Ann comments that, in a clinical context, many genetic conditions affect different systems and emphasises the need for a holistic approach to the patient - she gives the example that somebody with myotonic dystrophy would not only have muscle weakness, but might also have increased risk of getting diabetes, heart problems or cataracts. This is a good example of a multi-system disorder and GPs should be able to liaise with, and co-ordinate care with other relevant health professionals in order to provide comprehensive and effective management and care for the patient (GP-4a; GP-1h).
Ann describes some of the social and psychological issues and pressures that having a condition such as muscular dystrophy can have on the patient and their family such as strain on family relationships, coping with genetic testing and guilt surrounding reproductive choices. In such circumstances, families might benefit from a GP who has an appreciation of the emotional impact a genetic diagnosis might have on them (GP-8d), and is able to provide information on available support services to help them cope (GP-1i).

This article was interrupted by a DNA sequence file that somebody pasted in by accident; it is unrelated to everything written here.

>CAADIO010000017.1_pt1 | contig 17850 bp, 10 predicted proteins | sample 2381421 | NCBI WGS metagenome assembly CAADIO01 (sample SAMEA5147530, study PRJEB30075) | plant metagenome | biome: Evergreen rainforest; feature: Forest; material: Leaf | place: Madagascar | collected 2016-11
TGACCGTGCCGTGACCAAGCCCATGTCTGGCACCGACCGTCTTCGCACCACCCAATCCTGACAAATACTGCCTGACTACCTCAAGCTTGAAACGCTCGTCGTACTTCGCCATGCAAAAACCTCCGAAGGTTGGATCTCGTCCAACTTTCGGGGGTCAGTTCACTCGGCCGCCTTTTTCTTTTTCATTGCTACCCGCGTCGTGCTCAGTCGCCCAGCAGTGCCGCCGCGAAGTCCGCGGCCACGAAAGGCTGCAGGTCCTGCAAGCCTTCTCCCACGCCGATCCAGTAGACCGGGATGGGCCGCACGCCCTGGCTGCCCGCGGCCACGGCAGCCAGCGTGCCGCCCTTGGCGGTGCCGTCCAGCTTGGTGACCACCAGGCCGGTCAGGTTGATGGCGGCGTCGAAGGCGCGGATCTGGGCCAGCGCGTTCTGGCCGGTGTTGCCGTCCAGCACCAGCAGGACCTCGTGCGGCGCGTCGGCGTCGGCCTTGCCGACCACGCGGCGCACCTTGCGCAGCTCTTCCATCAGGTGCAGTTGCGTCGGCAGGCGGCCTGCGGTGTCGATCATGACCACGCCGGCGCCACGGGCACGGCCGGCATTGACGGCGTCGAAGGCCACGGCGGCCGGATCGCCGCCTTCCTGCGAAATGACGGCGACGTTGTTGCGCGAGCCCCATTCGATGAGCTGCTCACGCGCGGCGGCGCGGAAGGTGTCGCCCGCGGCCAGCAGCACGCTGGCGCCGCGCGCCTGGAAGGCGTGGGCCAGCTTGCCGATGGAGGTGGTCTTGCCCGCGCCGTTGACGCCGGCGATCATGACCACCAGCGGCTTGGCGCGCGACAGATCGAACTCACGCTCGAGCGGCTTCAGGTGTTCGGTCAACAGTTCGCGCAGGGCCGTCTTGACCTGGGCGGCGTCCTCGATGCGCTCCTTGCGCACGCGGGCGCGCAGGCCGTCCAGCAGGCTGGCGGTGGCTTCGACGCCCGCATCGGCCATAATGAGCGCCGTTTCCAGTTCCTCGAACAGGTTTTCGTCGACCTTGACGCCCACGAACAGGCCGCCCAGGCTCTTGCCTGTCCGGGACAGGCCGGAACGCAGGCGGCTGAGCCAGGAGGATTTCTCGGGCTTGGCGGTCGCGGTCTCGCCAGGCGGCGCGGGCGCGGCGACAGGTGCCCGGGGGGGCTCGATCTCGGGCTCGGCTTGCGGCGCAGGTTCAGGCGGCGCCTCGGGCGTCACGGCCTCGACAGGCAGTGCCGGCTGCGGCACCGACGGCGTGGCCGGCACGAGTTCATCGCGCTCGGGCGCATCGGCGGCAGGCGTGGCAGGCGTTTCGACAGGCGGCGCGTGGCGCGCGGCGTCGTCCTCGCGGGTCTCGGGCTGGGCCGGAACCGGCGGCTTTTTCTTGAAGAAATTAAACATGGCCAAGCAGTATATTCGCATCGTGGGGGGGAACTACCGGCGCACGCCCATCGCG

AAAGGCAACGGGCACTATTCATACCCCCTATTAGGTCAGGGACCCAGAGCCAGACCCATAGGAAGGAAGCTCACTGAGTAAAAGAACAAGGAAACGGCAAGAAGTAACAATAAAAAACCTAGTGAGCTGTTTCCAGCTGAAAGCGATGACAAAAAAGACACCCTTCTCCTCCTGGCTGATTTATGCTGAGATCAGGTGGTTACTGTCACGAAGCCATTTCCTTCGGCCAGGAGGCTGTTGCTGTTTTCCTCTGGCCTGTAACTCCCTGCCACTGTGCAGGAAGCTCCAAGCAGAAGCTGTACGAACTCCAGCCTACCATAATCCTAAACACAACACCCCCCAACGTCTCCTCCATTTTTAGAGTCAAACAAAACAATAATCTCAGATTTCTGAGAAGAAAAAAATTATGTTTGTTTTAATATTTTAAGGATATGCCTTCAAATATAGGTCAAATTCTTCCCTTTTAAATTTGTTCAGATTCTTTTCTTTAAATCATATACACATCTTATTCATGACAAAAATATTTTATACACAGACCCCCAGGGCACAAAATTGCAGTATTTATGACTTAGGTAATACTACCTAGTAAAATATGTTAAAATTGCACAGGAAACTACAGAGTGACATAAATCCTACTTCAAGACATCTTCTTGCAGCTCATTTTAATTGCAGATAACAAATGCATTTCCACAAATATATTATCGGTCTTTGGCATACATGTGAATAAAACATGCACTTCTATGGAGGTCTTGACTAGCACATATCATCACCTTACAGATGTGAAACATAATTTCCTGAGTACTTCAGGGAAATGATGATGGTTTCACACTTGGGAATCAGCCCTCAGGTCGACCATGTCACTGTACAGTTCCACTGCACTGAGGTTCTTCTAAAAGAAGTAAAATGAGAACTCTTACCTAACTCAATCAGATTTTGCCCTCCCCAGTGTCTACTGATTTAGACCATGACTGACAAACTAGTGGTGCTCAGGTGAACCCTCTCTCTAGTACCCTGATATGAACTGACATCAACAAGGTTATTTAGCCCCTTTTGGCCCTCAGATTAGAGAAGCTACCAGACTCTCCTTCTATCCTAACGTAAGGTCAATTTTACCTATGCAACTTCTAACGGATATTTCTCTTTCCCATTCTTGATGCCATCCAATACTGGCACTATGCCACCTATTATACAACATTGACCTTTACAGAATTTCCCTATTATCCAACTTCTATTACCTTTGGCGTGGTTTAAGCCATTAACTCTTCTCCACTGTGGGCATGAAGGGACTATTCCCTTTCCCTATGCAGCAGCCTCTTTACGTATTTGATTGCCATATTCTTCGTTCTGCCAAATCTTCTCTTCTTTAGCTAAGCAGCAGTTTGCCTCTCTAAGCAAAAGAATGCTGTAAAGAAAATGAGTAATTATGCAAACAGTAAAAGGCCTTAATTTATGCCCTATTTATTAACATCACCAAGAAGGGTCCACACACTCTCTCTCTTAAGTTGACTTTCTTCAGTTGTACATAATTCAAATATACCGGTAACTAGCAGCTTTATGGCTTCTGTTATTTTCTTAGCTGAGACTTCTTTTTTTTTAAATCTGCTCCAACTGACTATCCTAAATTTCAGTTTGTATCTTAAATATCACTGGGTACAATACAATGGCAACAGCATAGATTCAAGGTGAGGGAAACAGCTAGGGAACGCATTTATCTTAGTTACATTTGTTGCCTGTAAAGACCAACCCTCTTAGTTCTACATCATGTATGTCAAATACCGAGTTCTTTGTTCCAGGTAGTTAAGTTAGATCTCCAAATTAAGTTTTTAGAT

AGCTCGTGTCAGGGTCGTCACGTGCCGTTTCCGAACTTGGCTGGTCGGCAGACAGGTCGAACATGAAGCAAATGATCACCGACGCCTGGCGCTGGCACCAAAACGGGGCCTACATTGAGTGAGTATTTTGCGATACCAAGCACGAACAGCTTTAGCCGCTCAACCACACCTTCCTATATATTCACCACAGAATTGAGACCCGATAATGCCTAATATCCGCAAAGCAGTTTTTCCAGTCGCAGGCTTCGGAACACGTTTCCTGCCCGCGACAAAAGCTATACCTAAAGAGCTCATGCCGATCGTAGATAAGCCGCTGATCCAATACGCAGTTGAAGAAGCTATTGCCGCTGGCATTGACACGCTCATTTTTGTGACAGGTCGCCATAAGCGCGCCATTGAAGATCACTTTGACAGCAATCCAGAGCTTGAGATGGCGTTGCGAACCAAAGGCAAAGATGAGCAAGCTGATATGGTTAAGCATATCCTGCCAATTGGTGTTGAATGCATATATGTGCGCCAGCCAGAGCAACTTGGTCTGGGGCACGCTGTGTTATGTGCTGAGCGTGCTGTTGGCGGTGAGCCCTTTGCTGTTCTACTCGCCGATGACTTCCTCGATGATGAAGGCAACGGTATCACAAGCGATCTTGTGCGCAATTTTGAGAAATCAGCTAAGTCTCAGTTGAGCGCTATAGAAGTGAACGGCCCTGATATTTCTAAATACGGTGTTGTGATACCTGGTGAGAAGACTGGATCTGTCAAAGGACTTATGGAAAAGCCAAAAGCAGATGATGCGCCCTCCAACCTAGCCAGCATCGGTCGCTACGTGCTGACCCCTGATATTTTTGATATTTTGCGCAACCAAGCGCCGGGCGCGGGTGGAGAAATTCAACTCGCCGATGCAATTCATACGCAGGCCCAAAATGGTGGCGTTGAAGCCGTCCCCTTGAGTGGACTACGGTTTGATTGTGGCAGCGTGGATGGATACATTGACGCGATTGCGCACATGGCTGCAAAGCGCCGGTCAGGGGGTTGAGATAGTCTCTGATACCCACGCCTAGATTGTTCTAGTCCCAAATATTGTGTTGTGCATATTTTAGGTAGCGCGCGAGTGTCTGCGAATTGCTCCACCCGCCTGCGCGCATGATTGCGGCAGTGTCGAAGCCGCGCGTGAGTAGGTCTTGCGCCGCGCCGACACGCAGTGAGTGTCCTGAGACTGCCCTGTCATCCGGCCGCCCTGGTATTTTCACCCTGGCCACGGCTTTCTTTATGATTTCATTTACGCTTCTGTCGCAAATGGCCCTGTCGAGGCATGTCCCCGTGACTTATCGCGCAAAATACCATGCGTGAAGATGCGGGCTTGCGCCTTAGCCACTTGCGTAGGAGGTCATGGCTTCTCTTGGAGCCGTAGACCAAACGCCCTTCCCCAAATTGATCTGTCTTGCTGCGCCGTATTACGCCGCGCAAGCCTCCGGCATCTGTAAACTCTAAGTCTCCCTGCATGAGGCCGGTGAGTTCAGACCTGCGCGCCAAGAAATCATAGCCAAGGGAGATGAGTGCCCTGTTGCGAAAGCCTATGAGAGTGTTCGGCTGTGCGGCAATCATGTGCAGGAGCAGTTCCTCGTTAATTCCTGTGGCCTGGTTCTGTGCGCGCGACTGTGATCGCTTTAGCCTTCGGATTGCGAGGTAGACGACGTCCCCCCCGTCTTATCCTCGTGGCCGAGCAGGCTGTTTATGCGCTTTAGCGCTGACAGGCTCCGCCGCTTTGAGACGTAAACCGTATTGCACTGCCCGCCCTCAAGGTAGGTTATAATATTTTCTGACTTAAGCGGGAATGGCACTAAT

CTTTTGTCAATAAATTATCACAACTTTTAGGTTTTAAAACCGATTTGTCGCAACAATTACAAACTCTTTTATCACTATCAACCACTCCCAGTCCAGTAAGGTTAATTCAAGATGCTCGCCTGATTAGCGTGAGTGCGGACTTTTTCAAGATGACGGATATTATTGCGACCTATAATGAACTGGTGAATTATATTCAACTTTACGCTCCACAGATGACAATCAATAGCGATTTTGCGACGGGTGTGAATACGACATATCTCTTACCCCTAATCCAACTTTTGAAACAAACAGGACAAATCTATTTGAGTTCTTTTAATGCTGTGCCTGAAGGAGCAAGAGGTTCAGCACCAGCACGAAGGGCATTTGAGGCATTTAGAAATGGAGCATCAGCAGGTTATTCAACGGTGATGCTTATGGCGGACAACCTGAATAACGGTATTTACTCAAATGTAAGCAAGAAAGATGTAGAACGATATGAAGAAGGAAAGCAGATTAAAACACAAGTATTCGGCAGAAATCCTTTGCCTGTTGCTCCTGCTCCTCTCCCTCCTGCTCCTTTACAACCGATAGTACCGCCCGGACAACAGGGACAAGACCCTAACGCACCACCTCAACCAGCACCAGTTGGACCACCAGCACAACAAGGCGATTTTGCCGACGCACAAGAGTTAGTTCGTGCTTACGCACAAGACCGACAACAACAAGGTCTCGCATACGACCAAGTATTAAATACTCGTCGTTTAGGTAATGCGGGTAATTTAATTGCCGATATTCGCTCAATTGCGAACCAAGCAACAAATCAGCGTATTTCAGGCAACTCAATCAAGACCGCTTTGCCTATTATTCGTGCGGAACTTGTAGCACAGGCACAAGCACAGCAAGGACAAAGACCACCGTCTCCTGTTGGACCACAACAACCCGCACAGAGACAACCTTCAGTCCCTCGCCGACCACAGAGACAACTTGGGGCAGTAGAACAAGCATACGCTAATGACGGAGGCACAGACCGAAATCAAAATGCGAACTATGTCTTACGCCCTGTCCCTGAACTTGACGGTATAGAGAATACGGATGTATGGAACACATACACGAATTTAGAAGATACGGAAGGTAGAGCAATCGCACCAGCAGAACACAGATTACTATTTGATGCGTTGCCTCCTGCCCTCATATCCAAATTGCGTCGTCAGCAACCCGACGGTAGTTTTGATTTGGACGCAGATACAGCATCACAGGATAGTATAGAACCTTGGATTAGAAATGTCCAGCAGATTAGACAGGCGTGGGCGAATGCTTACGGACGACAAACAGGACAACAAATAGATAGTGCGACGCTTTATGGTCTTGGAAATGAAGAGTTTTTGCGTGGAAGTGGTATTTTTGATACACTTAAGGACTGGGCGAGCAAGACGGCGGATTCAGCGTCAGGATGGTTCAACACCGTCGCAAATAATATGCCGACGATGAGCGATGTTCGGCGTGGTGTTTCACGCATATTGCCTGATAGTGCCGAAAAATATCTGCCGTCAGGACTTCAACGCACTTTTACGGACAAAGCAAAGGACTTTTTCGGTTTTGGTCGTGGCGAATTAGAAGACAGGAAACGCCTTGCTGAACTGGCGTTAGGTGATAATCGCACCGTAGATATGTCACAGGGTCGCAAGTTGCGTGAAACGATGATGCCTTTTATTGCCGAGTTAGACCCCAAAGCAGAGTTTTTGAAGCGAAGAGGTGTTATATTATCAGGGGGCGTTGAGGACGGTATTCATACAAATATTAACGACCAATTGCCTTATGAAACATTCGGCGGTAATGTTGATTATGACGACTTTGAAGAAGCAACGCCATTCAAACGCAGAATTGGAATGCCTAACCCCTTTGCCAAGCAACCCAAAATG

Ann talks about the importance of obtaining an accurate family history and comments ‘where we haven’t got a diagnosis, we haven’t got an easily available gene test, then family history may make or break the diagnosis or inheritance pattern’. She emphasises the need for ‘getting all the right information about the family’ and talks about some of the challenges surrounding this when discussing potentially very sensitive issues with families. GPs should know how to take and interpret a family history and possess knowledge of relevant questions and basic inheritance patterns (GP-3b). They should be able to use this information to identify patients with, or at risk of a genetic condition (GP-1c), in order to deliver effective primary care management and make appropriate referrals to genetic services (GP-1g).